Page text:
Abraham Maslow would be pretty shocked at what most Americans today consider “needs.” Sarah Lazarovic’s reimagined “buyerarchy of needs” presents a new schematic for consumption, with “buying” becoming a top-level need that should only be considered when all other options (using, borrowing, swapping, thrifting, making) are exhausted. “The chart was a way for me to prioritize the manner in which I go about finding what I need,” the Canadian illustrator tells Ecouterre. “Drawing it and hanging it on my wall keeps me in check when I’m tempted to buy something for the sake of expediency, or because I don’t want to bother a friend, or trek to the thrift store.”
NOT BUYING IT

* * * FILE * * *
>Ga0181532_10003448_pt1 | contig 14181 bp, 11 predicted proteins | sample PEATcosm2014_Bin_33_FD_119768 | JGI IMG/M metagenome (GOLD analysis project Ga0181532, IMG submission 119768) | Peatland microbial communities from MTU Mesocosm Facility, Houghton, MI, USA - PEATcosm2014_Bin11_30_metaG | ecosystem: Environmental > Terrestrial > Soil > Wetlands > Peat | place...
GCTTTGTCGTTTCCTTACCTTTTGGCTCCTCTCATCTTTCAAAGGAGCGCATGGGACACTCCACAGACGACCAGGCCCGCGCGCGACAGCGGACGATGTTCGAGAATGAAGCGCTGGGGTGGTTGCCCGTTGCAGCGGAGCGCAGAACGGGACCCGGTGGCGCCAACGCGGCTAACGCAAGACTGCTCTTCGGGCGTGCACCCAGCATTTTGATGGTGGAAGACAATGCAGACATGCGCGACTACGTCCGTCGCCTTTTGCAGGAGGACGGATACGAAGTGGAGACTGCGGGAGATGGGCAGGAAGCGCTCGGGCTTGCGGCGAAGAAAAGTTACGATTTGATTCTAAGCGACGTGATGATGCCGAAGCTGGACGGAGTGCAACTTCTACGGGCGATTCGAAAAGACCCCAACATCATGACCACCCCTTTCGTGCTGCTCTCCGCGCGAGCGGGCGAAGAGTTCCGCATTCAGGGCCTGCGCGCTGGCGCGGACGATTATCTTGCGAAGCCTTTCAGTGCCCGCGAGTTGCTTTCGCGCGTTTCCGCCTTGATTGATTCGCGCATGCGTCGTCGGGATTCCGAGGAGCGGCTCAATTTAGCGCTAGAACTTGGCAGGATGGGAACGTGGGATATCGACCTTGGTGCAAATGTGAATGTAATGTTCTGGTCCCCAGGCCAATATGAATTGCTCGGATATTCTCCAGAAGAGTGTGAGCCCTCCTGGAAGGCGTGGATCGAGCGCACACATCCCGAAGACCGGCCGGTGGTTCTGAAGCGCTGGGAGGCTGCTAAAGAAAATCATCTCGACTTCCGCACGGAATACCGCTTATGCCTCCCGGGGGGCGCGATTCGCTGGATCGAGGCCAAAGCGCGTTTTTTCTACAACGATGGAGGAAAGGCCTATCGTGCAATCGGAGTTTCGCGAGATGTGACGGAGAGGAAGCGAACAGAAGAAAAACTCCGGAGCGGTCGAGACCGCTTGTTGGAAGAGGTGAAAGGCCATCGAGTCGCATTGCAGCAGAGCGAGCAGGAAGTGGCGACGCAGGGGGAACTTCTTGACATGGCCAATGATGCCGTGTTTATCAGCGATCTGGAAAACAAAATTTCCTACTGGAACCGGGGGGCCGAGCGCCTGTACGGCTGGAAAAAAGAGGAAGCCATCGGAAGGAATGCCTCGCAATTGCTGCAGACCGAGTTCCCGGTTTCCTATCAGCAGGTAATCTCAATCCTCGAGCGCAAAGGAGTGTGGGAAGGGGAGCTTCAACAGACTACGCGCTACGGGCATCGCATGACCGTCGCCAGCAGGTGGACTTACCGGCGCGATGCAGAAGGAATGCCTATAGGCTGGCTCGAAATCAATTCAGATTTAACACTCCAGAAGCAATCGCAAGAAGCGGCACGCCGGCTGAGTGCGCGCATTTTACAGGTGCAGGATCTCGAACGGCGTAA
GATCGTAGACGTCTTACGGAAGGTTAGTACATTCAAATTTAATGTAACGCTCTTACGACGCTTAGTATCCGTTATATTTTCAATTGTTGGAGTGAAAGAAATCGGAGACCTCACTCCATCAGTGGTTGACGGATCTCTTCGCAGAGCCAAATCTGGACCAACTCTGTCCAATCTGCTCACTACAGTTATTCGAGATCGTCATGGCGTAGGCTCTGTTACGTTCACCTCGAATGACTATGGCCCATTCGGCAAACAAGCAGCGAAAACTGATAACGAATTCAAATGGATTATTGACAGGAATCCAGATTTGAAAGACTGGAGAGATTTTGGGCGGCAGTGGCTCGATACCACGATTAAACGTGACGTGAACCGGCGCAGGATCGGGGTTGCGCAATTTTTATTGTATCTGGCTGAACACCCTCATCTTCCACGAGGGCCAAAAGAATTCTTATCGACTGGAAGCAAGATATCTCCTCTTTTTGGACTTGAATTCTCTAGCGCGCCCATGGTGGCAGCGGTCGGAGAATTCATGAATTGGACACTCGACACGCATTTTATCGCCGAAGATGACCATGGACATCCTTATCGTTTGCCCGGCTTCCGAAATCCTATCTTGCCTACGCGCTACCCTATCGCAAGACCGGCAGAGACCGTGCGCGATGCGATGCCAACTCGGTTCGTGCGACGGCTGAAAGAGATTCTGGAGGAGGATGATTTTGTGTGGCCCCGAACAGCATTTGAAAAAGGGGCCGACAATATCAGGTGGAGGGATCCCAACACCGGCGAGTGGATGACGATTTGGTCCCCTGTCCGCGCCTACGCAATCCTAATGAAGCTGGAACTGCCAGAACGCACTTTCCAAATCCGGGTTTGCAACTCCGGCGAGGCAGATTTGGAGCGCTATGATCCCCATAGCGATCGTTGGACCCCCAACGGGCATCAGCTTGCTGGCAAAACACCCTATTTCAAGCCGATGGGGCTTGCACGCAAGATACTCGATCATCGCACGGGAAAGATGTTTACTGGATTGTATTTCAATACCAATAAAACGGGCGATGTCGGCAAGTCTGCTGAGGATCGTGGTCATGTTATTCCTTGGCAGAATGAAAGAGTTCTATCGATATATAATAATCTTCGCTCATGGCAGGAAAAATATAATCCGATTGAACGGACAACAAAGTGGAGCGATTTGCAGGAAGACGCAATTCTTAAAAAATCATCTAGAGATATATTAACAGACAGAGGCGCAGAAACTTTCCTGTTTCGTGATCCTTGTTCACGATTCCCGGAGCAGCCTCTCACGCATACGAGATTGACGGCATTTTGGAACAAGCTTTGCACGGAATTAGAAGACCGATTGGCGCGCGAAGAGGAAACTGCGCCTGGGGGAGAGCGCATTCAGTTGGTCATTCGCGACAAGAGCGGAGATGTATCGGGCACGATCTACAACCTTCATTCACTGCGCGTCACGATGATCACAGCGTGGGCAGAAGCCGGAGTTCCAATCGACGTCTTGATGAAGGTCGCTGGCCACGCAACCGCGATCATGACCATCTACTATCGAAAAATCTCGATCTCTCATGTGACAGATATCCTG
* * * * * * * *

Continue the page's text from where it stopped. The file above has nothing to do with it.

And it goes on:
Lazarovic has been drawing charts about consumerism and living with less for a while now. (Another of her pieces riffs off Michael Pollan’s seven-word food manifesto: “Eat food. Not too much. Mostly plants.”) These and more will be collected by Penguin in a forthcoming book of visual essays, entitled A Bunch of Pretty Things I Did Not Buy, based on the year Lazarovic spent painting all the things she liked instead of buying them.